Wherein I consider how I treat my friends, and how a government agency considers “three little pigs” offensive to Muslims.
A friend recently asked me how I dealt with religious belief in someone I liked, and in particular, if I would be bothered by their beliefs and how they spent their time.
I responded with, “Well, I guess I tend not to behave any differently,” and “I respect people – but I don’t respect religions,” which sums up the situation quite nicely.
I have a wonderful friend who is religious. That doesn’t stop me from talking to her, nor does it make me switch into some evangelical atheist mode. At the same time, if she said something that did relate to her belief system, I may say something about it if I didn’t agree. It would also not stop me from discussing one of my passions, evolution or humanism for example.
In other words, I treat my friends equally, irrespective of their religion, without tiptoeing around topics. I believe this is honest and respectful. Perhaps I have lost potential friends due to this. I can quite imagine someone being offended by something I’ve said, though without them telling me their belief system I would not know.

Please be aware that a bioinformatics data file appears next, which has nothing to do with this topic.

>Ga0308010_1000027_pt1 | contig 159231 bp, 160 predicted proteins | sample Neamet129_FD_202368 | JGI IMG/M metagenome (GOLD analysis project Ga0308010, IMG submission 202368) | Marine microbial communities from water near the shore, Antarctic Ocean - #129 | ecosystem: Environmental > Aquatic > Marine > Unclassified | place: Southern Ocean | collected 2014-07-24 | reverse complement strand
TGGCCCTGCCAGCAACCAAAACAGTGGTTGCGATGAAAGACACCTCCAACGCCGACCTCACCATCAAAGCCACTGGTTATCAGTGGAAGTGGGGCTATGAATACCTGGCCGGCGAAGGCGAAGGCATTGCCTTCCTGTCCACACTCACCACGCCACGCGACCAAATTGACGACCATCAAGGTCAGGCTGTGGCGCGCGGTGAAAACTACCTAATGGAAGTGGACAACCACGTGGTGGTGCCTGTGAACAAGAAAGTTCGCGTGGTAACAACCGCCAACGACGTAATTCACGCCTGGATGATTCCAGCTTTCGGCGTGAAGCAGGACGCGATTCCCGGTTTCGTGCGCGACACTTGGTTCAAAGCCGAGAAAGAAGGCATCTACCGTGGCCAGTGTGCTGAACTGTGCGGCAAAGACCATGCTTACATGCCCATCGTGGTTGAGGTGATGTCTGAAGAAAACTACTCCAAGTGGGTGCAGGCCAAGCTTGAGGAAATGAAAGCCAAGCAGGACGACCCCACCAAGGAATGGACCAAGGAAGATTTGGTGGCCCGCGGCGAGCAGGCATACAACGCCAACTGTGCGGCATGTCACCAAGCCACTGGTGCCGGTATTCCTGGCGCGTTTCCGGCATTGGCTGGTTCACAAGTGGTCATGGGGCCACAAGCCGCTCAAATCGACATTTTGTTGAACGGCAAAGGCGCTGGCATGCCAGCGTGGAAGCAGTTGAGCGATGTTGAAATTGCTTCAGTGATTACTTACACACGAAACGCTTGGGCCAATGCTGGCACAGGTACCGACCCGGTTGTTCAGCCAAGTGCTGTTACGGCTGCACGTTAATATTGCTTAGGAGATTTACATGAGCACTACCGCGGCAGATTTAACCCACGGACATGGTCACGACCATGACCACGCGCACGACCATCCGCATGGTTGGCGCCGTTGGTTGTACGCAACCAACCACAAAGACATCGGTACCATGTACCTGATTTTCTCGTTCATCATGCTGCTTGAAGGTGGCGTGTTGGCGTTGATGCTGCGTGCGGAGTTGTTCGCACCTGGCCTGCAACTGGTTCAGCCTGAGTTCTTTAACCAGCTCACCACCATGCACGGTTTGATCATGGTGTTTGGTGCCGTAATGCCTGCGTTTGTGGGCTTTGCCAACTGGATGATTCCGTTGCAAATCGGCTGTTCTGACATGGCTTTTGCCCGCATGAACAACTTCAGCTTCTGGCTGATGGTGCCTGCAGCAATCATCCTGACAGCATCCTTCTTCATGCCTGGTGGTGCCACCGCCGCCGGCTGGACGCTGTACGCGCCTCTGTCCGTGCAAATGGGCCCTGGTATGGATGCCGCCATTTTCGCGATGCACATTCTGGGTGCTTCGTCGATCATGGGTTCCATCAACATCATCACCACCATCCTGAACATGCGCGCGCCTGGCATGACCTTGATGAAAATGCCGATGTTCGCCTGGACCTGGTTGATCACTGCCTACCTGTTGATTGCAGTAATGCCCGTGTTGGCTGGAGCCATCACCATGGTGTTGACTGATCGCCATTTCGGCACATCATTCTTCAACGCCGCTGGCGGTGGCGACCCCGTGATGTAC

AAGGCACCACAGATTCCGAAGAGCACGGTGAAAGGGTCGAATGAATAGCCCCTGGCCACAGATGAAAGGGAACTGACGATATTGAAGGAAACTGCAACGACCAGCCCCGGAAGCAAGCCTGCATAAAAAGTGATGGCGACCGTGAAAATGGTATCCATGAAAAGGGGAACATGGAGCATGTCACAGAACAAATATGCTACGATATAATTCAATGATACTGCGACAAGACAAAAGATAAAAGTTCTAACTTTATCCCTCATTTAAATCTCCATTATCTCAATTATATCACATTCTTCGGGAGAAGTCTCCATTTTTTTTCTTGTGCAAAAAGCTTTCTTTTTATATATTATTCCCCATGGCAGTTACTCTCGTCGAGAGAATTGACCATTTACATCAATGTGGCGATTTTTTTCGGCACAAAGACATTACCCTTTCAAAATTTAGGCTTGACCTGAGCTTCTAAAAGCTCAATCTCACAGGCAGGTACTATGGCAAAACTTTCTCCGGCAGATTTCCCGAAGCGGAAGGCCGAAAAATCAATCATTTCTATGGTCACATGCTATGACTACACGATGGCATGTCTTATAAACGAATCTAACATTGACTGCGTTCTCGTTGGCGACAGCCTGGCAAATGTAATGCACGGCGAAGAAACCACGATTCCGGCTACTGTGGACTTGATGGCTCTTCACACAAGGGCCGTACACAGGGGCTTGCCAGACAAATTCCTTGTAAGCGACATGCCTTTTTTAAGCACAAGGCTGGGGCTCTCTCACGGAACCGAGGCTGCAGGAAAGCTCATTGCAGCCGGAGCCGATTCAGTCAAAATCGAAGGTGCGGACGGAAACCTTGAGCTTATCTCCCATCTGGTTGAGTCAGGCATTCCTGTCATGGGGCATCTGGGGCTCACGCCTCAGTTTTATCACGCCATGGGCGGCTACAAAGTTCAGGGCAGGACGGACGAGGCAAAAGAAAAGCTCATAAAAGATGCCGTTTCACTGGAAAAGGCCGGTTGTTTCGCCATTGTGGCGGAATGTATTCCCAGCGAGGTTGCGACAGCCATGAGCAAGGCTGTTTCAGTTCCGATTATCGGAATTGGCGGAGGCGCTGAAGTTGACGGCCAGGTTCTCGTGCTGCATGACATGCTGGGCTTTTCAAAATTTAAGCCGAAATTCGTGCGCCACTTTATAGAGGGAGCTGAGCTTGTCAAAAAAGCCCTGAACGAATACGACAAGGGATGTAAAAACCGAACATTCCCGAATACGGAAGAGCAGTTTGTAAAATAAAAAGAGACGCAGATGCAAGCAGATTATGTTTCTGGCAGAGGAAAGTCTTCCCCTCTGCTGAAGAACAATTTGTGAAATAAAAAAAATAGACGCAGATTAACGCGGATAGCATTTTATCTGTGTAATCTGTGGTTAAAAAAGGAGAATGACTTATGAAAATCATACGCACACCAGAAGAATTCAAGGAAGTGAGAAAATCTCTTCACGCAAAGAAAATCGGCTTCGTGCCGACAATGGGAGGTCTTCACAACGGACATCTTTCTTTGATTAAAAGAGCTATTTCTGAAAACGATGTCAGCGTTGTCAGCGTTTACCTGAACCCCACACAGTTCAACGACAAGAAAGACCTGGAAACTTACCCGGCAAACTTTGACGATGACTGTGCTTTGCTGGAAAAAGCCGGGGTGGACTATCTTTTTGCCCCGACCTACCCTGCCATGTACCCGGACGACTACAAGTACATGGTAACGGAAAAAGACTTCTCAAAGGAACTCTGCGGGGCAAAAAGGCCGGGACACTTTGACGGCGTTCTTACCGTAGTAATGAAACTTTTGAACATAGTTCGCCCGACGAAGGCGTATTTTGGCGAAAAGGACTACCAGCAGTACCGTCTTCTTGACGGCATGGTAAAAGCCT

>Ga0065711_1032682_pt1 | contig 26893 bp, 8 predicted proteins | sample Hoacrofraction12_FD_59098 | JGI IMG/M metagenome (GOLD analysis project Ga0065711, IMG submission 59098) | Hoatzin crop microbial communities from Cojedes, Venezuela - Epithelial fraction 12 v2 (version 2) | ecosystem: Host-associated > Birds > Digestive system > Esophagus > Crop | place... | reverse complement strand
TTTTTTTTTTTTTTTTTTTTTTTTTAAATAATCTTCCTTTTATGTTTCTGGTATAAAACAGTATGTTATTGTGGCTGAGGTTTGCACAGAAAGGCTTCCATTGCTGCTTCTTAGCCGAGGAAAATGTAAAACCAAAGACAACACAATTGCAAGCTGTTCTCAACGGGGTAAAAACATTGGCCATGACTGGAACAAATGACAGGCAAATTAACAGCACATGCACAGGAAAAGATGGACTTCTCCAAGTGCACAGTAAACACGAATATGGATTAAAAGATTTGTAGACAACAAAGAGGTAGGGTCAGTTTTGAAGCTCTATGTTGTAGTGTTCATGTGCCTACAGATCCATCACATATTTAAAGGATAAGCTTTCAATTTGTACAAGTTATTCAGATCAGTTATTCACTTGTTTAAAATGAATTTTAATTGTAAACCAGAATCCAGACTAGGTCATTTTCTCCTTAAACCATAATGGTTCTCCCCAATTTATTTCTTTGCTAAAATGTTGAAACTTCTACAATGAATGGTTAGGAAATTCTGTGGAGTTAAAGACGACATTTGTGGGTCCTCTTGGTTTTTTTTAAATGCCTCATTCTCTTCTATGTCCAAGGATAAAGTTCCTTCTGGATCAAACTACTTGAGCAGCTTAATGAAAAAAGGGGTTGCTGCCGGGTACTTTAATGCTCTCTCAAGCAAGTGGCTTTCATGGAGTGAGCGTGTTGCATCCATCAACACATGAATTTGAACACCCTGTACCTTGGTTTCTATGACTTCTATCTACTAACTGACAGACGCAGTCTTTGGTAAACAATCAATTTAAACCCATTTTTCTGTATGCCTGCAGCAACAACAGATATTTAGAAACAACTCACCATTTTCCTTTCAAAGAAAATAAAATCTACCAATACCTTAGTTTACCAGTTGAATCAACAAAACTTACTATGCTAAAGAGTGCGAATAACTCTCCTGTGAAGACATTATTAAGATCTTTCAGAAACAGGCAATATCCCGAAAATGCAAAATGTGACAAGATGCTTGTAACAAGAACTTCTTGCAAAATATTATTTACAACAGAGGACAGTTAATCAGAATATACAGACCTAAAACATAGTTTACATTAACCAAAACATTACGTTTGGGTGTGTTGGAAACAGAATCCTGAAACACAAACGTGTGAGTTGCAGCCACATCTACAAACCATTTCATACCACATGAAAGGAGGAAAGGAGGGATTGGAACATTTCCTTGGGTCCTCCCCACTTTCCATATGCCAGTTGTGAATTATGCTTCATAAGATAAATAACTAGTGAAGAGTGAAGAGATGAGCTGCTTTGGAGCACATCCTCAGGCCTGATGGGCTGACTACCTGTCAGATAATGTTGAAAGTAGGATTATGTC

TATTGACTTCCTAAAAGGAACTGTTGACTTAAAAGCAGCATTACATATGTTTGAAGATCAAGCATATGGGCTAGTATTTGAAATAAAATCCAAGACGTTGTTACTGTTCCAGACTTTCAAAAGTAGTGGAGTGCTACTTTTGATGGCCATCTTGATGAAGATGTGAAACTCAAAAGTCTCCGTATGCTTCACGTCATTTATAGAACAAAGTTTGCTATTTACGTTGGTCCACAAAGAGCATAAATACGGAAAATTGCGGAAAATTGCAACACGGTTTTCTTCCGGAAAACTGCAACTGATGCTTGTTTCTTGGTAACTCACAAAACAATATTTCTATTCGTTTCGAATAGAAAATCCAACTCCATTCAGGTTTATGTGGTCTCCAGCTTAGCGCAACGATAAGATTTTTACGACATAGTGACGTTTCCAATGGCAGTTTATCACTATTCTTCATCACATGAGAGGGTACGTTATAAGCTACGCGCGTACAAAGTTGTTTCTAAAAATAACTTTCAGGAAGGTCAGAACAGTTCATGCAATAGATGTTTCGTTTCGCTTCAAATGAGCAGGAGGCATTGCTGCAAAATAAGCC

Should we go around assuming someone may be offended by secular humanism given that we know that (depending on context) many people we meet may be religious? No. Do you go around assuming someone may be offended by a description of the wonderful cannelloni you had last night given that there is a probability that you may be talking to a vegan?
My relationship with my friends is quite different to that of a government and its people. How does a government deal with religious belief in its people? In Britain there is a push to respect multiple faiths in schools and elsewhere by the government (at least I perceive that there is – I should find proof).
But how far do you take this? Clare wrote about “a test to see whether a particular decision is secular or whether it privileges religion.” Now take for example this BBC story that Three Little Pigs considered ‘too offensive’ by a government body . I’m not sure if this is respecting Muslims, or insulting them.
It’s obviously a decision that privileges a religion. Perhaps they’re doing it for “respect” of that religion, or to promote “multi-faith”.
But this brings with it a host of questions: Why only that religion though? Should we expect a ban on the phrase “The cow jumped over the moon?” Does the size and vociferousness of the religion determine how much respect the government should give it? What about my beliefs about a secular government?
I’m hoping this particular case is simply a bad decision by a few individuals obsessed with political correctness, but it does highlight concerns about just what respect means to a government. Unlike the situation with a friend where there are only two parties involved, here there are multiple parties, each with their own beliefs, rights, wishes and traditions. I like to treat my friends honestly, equally: the government, it seems, has no such desire.
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